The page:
The grey – who will be running at the meeting for the sixth time – started this season with a Tingle Creek triumph at Sandown, before finishing second to the vastly-improved and reopposing First Flow at Ascot in January.
“I think it was a good run in the Clarence House,” Nicholls said of Politologue’s most recent effort.
“The ground was probably testing enough for him that day, and he might be slightly better on spring ground – which is why Cheltenham suits him very well.
“He always gives his all. There was no excuse at Ascot – he got beaten by a better horse on the day. (But) he still ran to a very high level, which he’ll do in this race.
“He’s solid and jumps well and will give you a good run for your money.
“Being realistic, we’ve got a nice chance, but it will be hard.”
Kim Bailey’s First Flow is unbeaten in his last six races, during which he has risen 25lb – often showing a liking for very soft ground.
His Cotswolds trainer reports jockey David Bass has great faith in his ability to compete at this highest level.
“David totally believes in the horse, and we both know that the horse stays well,” said Bailey.
“We’ve been arguing all season whether we ought to be running over two and a half miles rather than two, but David has been adamant two miles is the right trip – and he’s proved himself right so far.
“He probably just goes through soft ground better than everybody else. I think his last performance probably gave the horse confidence and the jockey confidence that he can handle better ground better than we thought.”
Nube Negra has run just once this season – but that is by design, and his surprise Kempton victory over Altior at Christmas was a revelation.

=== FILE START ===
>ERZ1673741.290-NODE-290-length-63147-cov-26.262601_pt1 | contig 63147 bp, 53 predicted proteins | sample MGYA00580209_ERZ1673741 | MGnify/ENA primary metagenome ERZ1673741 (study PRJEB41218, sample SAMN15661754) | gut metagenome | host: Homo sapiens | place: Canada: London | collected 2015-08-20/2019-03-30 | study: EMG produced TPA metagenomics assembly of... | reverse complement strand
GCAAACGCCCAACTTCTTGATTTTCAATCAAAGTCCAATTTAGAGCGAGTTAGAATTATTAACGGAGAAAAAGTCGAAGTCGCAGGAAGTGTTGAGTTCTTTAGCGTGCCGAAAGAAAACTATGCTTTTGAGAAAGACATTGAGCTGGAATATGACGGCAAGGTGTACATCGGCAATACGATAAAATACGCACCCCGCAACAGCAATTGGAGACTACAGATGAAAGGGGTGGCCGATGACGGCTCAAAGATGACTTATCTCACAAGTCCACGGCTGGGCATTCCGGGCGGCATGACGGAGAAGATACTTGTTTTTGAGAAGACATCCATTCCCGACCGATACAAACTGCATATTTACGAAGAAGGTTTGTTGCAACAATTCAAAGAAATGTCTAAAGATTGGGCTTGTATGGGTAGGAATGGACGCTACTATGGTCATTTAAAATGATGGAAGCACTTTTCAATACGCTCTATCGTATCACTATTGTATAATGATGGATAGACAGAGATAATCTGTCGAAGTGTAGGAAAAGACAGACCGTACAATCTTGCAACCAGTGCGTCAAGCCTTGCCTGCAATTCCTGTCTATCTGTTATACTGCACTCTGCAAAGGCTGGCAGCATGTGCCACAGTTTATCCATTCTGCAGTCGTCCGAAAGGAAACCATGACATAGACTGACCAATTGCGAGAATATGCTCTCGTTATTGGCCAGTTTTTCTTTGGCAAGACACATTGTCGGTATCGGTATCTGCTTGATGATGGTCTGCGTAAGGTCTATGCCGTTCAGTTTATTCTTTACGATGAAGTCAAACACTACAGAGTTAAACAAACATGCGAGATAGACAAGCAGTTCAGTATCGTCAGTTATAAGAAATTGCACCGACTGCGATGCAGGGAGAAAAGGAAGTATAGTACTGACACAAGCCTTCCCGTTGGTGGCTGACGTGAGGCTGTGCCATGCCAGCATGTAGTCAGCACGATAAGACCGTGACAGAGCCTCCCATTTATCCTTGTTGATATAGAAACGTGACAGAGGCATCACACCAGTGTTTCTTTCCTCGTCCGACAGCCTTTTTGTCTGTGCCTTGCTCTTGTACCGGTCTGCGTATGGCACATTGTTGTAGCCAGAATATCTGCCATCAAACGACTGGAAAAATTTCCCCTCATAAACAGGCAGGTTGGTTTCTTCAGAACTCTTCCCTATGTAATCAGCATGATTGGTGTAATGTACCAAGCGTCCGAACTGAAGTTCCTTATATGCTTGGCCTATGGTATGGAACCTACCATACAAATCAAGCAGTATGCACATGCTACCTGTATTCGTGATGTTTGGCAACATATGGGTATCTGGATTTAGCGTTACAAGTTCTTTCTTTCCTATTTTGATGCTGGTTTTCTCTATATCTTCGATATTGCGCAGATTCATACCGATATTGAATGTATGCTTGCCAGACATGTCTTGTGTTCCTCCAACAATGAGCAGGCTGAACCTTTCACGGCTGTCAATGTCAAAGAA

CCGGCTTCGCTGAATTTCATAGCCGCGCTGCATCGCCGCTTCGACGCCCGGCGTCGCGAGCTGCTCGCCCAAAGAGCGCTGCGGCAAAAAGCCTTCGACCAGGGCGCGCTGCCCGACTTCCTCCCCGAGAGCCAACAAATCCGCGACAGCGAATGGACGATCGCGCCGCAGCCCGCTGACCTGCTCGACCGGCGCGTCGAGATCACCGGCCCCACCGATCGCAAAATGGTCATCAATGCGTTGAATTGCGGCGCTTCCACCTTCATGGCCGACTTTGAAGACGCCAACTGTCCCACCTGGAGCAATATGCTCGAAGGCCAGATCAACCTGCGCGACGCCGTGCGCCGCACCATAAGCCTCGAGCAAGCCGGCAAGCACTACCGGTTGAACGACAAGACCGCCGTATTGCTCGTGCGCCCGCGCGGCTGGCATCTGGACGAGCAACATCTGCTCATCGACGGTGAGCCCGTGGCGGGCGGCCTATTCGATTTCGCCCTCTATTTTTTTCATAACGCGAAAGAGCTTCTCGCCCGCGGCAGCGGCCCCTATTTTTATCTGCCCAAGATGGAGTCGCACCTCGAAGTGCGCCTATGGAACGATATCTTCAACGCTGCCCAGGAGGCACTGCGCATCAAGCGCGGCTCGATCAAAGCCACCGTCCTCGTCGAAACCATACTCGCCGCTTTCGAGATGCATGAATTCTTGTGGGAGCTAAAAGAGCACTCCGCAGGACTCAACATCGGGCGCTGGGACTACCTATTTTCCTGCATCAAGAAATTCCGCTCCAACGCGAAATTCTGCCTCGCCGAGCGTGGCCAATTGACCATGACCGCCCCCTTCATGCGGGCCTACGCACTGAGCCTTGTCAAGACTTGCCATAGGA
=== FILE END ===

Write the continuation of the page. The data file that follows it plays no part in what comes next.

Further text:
Skelton said: “We come here fresh and well. He had a little gallop round Warwick three weeks ago, and I was happy with how that went.
“Nice ground will suit him, and we’re just really looking forward to it.”
Henry de Bromhead supplies two more Irish hopefuls, last year’s Arkle favourite and winner respectively, Notebook and Put The Kettle On.
He said of the former: “The first year he ran (at Cheltenham), he ran in the Ballymore, and he’s never looked as good over a trip as he has since we dropped him back to two miles.
“Last year, yes, he was disappointing – having set off favourite.
“He’s coming here off the back of one less run than last year, so hopefully that will stand to him. He’s a bit fresher, and I would say the better the ground, the better his chance.”
While Notebook fluffed his Festival lines, finishing sixth and last, stablemate Put The Kettle On emphatically did not – at 16-1.
The mare won again at Cheltenham in November, before having to settle for third behind Chacun Pour Soi – and Notebook – at Leopardstown a month later.
De Bromhead said: “She was brilliant in the Shloer obviously, and then she ran very well at Leopardstown.
“We were planning to go to Kempton – but obviously with Covid we weren’t allowed to travel, so we were never convinced Leopardstown was going to be ideal for her. But she still ran really well.
“As we all know, she just loves Cheltenham, so hopefully that’ll improve her a couple of pounds as well.”
The remainder of the 10-strong field features Harry Whittington’s Rouge Vif, third in last year’s Arkle, the admirable Sceau Royal for Alan King and Nicholls’ second-string Greaneteen.